B TV and Radio B92, ousted federal Yugoslav President Dobrica
Cosic speculated on the causes for his dismissal. He spared no
sharp words in criticizing his political opponents. During his
year-long tenure as president, he said, he was subjected to "vulgar
attacks by nationalist extremists, specifically the Radical Party
[of Vojislav Seselj]." He also complained of "deceitful intolerance"
on the part of the ruling Socialists, and said that on a daily
basis he was obstructed in everything he tried to do, especially
by the opposition leaders and the tabloid press. Cosic directly
blamed Slobodan Milosevic for orchestrating his ouster using
the parliament in what he called "a state coup." Milosevic, whom
Cosic called "an ideological student of Stalin and Lenin," can
no longer "tolerate my opposition to his policies and to his
tyrannical will." Cosic also denied discussing preparations for
a military coup with the Yugoslav army command. On the question
of whether or not he violated the Constitution, Cosic noted,
"I did more than what the Constitution required." -Milan Andrejevich


KOSOVAR WRITERS ON HUNGER STRIKE. A group of 26 leading ethnic
Albanian writers and journalists have entered the tenth day of
their hunger strike, a Kosovar spokesperson told RFE/RL on 3
June. The protest is led by Adem Demaqi, who holds the European
Parliament's Sakharov Prize and is also known as "the Nelson
Mandela of Kosovo." The writers want an end to Serbian-imposed
censorship in the province, which is over 90% Albanian in population
but ruled from Belgrade with an iron hand. The protesters also
seek reforms at Panorama (formerly called Relindja), Kosovo's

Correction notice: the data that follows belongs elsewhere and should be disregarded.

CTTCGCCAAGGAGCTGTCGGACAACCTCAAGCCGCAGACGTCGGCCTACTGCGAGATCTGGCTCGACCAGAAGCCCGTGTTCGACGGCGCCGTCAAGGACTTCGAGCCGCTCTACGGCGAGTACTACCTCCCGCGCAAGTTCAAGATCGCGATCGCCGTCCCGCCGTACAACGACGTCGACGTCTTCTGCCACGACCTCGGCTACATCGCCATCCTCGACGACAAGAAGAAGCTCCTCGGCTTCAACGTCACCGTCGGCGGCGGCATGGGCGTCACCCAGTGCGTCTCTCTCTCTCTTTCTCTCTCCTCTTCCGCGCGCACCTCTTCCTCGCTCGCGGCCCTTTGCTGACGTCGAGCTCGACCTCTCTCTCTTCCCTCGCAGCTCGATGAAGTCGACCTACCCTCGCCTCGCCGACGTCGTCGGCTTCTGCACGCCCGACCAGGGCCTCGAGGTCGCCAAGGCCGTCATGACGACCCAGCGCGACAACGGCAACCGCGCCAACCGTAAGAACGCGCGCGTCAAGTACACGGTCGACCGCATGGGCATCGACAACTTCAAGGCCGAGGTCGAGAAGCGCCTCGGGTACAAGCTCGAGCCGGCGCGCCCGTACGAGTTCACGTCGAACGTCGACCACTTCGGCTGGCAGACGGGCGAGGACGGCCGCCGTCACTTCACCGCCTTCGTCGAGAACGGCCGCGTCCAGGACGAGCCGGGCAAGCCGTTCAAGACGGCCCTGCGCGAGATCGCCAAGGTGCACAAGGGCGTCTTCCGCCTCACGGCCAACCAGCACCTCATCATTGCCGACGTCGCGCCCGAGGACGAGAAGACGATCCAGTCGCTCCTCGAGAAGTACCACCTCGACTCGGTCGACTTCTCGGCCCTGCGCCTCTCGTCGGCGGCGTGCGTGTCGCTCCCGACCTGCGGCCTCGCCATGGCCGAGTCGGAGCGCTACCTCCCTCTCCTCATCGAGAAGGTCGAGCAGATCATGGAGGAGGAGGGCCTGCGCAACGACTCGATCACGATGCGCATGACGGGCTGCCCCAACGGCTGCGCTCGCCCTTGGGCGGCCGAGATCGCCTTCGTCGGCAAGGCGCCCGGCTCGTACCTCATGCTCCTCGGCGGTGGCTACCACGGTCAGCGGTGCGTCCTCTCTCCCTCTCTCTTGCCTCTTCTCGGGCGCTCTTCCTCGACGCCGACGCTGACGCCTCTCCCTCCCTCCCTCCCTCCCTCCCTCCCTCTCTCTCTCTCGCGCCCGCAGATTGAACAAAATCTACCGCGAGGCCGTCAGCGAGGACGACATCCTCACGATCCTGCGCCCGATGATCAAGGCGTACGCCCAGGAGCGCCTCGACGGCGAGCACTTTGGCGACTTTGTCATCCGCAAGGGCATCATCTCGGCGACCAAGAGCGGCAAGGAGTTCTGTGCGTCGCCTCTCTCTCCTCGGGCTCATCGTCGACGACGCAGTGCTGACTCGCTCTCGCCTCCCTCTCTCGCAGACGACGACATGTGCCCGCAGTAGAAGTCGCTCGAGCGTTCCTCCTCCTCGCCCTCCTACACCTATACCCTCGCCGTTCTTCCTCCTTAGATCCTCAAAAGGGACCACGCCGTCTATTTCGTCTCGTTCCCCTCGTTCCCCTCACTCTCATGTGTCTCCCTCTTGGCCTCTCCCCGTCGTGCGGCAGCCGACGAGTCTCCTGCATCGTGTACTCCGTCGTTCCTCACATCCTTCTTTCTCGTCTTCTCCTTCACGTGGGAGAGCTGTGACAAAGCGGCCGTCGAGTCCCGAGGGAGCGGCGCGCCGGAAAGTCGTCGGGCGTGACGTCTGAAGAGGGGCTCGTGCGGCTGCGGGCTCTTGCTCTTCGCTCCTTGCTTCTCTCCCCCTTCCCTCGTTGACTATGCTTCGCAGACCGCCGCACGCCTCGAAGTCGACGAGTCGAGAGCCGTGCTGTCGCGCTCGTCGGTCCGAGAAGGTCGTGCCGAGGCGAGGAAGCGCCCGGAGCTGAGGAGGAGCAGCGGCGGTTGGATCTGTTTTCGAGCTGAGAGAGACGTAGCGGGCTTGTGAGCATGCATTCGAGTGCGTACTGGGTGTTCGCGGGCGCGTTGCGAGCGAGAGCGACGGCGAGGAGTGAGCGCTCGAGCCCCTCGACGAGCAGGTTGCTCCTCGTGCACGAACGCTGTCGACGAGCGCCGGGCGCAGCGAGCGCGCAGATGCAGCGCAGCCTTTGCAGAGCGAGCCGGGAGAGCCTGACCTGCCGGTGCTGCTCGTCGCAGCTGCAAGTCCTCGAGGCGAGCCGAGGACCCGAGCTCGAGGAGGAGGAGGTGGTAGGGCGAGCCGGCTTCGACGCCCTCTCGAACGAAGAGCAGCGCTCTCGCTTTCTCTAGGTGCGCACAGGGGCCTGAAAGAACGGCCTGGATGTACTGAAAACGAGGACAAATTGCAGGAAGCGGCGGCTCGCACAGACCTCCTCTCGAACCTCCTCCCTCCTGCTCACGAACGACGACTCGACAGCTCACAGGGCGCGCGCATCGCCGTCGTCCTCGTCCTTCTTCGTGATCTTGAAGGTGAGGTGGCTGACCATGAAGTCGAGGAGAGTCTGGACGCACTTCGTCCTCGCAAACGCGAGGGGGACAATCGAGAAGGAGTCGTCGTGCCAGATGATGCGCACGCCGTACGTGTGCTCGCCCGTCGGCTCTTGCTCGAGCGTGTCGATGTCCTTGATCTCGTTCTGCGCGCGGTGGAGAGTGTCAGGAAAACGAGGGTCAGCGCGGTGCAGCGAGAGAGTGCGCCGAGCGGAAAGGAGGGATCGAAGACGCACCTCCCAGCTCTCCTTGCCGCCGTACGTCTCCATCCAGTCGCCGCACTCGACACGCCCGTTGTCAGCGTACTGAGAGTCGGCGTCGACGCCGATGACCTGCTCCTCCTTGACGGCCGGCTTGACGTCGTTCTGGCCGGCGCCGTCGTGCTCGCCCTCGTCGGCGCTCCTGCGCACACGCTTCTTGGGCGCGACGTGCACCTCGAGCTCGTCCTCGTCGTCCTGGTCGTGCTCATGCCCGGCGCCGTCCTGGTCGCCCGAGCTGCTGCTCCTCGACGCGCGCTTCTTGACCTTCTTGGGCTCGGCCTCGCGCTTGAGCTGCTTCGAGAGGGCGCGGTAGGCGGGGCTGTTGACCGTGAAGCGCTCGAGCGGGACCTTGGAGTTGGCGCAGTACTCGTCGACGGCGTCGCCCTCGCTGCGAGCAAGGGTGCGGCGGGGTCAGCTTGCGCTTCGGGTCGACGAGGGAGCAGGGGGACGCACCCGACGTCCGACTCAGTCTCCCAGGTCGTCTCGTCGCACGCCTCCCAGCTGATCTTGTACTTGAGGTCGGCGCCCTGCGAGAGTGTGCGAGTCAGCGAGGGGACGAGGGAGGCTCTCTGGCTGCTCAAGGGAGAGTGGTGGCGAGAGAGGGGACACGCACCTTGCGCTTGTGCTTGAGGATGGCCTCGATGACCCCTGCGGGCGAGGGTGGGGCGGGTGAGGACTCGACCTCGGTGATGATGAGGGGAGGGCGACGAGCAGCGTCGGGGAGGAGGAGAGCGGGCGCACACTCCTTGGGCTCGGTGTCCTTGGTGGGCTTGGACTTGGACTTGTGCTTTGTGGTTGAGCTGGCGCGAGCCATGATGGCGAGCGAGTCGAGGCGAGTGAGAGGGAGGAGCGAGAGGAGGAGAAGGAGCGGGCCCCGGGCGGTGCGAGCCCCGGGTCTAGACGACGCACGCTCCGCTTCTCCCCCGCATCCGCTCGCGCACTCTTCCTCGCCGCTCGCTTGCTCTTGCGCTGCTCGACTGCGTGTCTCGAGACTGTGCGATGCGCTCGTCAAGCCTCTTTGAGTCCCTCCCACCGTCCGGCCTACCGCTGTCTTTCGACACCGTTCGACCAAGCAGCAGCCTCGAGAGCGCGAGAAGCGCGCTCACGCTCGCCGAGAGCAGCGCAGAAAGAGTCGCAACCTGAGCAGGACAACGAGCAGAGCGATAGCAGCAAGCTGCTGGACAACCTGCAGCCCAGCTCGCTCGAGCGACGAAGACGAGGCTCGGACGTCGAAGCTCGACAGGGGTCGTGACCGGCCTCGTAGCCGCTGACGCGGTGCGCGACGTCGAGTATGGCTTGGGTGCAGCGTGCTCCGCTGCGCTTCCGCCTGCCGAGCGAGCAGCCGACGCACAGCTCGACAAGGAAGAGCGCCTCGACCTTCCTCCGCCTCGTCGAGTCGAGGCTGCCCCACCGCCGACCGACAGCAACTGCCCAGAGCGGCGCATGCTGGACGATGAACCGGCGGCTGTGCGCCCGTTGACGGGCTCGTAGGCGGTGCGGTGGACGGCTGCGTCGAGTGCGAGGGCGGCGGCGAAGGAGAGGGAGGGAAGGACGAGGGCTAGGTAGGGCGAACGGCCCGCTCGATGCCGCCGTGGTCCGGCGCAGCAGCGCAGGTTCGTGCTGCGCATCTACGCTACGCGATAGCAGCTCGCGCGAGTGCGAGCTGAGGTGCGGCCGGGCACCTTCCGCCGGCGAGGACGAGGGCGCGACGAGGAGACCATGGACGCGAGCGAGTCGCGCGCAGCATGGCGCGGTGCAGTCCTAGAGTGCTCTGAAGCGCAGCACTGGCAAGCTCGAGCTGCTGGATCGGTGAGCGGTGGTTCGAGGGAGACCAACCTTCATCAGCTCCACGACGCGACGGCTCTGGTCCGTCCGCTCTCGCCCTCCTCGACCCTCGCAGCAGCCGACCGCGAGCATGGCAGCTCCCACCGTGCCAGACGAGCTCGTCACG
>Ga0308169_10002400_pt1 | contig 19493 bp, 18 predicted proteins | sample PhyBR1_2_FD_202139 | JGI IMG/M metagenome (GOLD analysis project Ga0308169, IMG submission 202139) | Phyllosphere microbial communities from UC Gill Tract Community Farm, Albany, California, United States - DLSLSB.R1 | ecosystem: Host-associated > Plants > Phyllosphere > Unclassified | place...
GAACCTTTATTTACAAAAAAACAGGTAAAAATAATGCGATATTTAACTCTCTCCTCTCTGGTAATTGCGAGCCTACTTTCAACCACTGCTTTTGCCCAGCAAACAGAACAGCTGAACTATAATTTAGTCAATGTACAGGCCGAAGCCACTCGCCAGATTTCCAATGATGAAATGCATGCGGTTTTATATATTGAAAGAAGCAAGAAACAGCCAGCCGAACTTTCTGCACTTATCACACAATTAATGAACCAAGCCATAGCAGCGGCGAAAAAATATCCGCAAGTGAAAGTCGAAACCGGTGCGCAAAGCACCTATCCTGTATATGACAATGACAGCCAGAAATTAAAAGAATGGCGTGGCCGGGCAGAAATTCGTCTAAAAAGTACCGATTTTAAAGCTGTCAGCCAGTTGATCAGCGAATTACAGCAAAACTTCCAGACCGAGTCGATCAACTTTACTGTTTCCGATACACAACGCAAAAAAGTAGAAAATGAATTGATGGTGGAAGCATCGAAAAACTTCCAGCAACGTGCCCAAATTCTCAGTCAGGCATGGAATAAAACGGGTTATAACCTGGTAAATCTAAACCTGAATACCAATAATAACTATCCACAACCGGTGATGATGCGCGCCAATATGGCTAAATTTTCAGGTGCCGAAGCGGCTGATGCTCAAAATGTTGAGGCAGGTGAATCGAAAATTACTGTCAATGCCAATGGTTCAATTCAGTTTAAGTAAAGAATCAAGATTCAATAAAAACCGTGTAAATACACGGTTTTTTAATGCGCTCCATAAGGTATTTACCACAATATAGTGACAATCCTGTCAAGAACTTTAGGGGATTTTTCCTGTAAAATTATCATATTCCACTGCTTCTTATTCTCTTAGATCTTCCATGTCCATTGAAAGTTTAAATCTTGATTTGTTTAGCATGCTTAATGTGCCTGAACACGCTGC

leading publishing house, where new regulations make it difficult
if not impossible for Albanian writers' works to appear. -Patrick
Moore

POLISH PRIME MINISTER COMPLAINS ABOUT EC FOOT-DRAGGING. On 2
June Prime Minister Hanna Suchocka sent a letter to all European
Community member-countries in which she called for the speedy
opening of negotiations on Poland's full integration into the
EC and the expansion of trade through opening of EC markets to
Polish products. In the letter, made public by PAP on 3 June,
Suchocka said the June EC summit in Copenhagen "should propose
procedural steps effectively preparing [Central European countries]
for full membership in the EC." She said that such negotiations
should start in 1996. In addition, Suchocka emphasized that the
EC has until now benefited from trade with Poland and other Central
European countries and that this should change in accordance
with the 1991 association agreements, which stipulated that Polish
products would have an easier access to EC markets. She suggested,
moreover, that the EC change its role in aid for Central Europe
(the PHARE program) from one of advising on technological problems
(through the use of Western experts) to direct involvement in
investment and support for small and medium size enterprises.
In a commentary on the letter made public by PAP on 3-June, Foreign
Minister Krzysztof Skubiszewski added that "we ask that the EC
[concentrate its efforts on] creating European unity rather than
building in Western Europe a fortress of rich and well organized
countries." -Jan de Weydenthal

POLISH-VATICAN CONCORDAT. On 1 June the Polish government accepted
the text of the concordat between Poland and the Vatican. The
agreement was reported by PAP as having accepted that relations
between the state and the Catholic Church in Poland are rooted
in the principles of mutual independence and autonomy. The state
agrees to recognize religious marriages as legally valid and
accept teaching of religion in schools according to programs
prepared by the Church. The two sides will set up a special commission
to regulate the Church's financial status in the new economic
system. After the agreement is signed by Poland's minister of
foreign affairs, it must be ratified by the president acting
with the approval of the parliament. -Jan de Weydenthal

HUNGARY PASSES OMBUDSMAN LAW. On 1 June parliament accepted with